I cross-referenced the men below with List of law life peerages to check that these Law Lords were created life peers, and didn't inherit peerage. Most Law Lords are created as Barons, but note the different ranks on Lord High Chancellors and Lord Keepers of Great Britain (1707–present).

I'm aware of changes in 2007 to the Lord Chancellor

Formerly, the Lord Chancellor was also the presiding officer of the House of Lords, the head of the judiciary in England and Wales and the presiding judge of the Chancery Division of the High Court of Justice, but the Constitutional Reform Act 2005 transferred these roles to the Lord Speaker, the Lord Chief Justice and the Chancellor of the High Court respectively. T

Most Lords of Appeal in Ordinary (1876-2009) are barons save:

  • Viscount Sumner (serving 1919-130).
  • Viscount Radcliffe (1949-1964)

Lord Chief Justice of England and Wales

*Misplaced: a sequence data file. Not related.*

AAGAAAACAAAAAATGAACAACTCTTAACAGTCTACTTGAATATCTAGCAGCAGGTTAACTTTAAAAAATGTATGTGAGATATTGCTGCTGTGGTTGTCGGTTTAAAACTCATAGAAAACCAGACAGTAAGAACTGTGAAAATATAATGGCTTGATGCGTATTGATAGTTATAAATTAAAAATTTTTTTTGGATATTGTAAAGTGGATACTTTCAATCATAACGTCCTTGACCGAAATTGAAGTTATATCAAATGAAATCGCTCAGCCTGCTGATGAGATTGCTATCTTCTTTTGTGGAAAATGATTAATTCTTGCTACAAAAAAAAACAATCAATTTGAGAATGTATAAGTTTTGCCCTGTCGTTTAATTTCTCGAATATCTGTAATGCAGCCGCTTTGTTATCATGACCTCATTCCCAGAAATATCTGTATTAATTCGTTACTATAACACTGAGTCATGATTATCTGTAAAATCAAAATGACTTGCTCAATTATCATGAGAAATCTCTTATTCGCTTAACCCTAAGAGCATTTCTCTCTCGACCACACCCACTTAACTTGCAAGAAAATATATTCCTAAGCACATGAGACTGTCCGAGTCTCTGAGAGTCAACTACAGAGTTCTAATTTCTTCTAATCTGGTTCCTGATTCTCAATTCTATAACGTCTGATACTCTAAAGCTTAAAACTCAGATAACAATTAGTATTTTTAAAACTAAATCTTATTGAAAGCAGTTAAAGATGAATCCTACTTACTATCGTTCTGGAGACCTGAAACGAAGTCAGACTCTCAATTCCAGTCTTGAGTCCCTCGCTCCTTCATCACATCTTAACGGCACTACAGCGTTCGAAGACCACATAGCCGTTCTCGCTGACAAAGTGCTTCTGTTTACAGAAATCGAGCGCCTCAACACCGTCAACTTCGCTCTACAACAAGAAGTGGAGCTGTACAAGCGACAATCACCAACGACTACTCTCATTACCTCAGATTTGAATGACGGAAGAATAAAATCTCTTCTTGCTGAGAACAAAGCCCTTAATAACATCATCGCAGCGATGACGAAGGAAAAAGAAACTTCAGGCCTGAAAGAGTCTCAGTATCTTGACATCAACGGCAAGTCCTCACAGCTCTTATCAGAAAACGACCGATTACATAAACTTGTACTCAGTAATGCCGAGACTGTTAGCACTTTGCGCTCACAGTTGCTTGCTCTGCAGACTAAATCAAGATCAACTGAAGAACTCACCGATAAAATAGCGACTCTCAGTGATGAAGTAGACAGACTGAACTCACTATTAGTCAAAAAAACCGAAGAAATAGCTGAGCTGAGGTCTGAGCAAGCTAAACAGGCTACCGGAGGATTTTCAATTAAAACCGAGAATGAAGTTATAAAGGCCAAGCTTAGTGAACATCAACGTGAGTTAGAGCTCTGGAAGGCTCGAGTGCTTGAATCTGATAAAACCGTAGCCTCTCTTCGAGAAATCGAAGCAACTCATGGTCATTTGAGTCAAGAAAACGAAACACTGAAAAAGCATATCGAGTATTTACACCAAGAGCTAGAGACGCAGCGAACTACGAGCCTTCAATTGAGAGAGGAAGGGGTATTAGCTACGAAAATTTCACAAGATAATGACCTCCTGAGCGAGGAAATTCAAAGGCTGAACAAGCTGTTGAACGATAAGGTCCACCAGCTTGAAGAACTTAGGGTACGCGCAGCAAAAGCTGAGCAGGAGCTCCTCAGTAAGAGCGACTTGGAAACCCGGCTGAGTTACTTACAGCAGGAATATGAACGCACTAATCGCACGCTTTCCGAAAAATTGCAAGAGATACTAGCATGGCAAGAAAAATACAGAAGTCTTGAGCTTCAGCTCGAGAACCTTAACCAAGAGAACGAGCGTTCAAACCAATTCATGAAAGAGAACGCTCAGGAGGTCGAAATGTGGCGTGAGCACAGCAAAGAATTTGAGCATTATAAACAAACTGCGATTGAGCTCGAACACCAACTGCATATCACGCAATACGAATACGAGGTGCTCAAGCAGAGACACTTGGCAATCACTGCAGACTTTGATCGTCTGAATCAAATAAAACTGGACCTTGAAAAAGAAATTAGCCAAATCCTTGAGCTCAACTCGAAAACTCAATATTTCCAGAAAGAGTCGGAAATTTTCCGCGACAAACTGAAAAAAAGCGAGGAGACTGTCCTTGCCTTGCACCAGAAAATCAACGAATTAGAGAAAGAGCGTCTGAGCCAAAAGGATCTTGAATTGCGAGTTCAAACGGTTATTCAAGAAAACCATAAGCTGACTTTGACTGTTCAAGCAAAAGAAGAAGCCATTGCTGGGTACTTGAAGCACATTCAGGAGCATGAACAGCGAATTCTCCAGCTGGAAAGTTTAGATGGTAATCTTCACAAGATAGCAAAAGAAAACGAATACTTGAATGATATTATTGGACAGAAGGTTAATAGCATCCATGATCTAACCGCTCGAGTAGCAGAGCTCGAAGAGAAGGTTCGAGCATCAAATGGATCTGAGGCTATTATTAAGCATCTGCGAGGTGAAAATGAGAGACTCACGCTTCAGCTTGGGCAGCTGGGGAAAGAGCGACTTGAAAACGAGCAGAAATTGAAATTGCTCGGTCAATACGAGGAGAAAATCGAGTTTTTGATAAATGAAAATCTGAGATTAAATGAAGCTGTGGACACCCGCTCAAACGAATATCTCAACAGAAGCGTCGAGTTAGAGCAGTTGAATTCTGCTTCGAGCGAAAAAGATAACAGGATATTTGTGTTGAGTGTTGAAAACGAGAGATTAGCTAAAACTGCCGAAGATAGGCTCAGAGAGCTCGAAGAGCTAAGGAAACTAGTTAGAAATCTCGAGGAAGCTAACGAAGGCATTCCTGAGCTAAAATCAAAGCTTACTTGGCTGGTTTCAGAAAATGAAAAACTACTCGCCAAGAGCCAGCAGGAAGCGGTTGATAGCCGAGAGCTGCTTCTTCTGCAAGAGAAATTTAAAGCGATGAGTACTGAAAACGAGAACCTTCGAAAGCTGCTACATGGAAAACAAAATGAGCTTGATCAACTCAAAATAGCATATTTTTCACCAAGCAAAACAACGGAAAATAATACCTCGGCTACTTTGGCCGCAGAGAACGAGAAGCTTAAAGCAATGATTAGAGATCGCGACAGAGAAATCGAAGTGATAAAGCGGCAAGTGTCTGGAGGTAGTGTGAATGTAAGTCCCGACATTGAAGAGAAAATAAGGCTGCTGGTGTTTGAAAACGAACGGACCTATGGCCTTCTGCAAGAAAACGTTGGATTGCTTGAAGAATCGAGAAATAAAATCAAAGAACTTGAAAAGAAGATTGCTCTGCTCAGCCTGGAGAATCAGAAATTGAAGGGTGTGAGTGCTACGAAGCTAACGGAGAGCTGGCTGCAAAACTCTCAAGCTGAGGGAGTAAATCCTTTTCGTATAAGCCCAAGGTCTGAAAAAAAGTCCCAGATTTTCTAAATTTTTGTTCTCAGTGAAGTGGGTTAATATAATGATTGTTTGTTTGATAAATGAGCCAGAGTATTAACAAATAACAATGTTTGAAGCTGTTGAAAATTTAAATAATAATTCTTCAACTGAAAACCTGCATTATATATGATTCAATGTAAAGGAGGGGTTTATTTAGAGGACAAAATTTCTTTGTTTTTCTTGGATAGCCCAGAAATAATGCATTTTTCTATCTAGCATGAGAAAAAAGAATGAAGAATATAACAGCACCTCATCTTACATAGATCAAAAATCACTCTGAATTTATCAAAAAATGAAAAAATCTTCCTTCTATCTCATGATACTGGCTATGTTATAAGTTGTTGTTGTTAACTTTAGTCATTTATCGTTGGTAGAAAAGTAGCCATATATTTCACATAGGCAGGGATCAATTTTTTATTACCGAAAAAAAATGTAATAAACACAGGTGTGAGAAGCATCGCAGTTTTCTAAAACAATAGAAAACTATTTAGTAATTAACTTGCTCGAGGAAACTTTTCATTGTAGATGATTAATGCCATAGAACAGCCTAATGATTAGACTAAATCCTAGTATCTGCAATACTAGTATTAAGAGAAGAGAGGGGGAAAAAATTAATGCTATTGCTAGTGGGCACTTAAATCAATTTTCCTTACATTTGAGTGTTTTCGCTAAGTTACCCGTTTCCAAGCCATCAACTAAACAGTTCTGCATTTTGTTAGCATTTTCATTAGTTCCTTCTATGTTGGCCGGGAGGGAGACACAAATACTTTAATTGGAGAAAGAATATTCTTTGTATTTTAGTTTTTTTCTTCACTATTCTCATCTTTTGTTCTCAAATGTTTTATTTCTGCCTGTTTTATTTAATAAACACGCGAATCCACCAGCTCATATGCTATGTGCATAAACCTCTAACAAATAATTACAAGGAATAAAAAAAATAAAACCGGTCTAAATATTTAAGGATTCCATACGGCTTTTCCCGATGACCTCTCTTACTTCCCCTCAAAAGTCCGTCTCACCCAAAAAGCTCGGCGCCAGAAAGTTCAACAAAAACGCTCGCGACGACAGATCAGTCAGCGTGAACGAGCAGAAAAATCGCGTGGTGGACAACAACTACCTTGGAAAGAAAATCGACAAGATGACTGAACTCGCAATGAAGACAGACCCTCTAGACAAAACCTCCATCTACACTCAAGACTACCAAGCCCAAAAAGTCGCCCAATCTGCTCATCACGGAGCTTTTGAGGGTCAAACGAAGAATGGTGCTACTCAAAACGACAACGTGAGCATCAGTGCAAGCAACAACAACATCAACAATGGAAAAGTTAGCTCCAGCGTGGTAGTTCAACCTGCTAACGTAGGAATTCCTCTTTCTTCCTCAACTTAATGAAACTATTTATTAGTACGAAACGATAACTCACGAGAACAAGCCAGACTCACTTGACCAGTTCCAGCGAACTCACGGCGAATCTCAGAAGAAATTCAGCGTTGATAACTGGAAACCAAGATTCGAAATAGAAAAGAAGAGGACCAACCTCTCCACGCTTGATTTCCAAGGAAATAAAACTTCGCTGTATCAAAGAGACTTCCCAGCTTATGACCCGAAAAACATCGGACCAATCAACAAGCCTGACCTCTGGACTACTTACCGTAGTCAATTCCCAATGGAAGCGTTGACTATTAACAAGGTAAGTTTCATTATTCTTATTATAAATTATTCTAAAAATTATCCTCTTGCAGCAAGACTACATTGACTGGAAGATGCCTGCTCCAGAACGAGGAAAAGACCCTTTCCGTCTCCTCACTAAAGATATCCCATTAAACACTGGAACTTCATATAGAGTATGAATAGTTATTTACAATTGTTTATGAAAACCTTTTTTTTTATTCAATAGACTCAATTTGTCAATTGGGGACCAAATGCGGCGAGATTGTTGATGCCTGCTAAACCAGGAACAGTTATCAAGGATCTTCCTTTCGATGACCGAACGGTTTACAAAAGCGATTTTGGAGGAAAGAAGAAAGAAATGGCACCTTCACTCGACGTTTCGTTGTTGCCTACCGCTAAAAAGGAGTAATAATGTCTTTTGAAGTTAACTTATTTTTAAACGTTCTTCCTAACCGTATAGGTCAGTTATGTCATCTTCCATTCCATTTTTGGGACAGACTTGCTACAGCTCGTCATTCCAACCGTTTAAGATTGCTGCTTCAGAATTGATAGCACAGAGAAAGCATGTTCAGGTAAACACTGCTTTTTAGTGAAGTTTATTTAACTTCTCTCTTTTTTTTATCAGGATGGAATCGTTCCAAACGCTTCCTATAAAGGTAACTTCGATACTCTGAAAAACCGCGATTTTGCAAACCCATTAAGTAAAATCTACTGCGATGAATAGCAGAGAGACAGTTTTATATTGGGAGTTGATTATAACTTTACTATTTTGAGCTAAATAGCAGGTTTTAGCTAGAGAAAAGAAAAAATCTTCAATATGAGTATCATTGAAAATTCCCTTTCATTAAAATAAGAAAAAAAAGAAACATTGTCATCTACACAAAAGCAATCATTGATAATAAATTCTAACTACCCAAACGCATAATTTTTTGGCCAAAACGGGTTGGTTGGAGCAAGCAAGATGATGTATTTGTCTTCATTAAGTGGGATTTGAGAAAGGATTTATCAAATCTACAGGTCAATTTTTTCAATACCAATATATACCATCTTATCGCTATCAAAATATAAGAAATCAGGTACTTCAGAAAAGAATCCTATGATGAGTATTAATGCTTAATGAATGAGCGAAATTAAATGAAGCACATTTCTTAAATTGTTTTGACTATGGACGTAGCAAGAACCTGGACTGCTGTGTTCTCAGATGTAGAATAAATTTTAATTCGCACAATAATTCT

• Earl Hadwicke (1733-1737)
  • Charles Pratt, Earl Camden (1762-1766)
  • Sir Alexander Cockburn, Bt (1859-1875) wasn't created a Peer! Why not? Did he flub judging?
  • Viscount Alverstone (1900-1913)
  • Marquess of Reading (1913-1921). Wow! What did he do to be promoted to Marquess? Did he judge that masterfully?
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    In the case of The Marquess of Reading, his elevation in the peerage is explained in this Wikipedia page. He was made baron when he became Lord Chief Justice, and the subsequent elevations to viscount and earl were for his service during WW1 and finally to Marquess as a reward for serving as Viceroy of India. – Steve Bird Aug 16 '19 at 7:26
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    According to WIkipedia, When Sir Alexander Cockburn finally relented in 1864 to receive a peerage (having declined several previous times, probably to remain eligible to sit in the House of Commons), Queen Victoria refused: "this peerage has been more than once previously refused upon the ground of the notoriously bad moral character of the Chief Justice". – Pieter Geerkens Aug 16 '19 at 9:06
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    Many of the examples are historical. Current practice is to grant Life Peerages only, at the rank of Baron/Baroness. – TheHonRose Aug 16 '19 at 11:20

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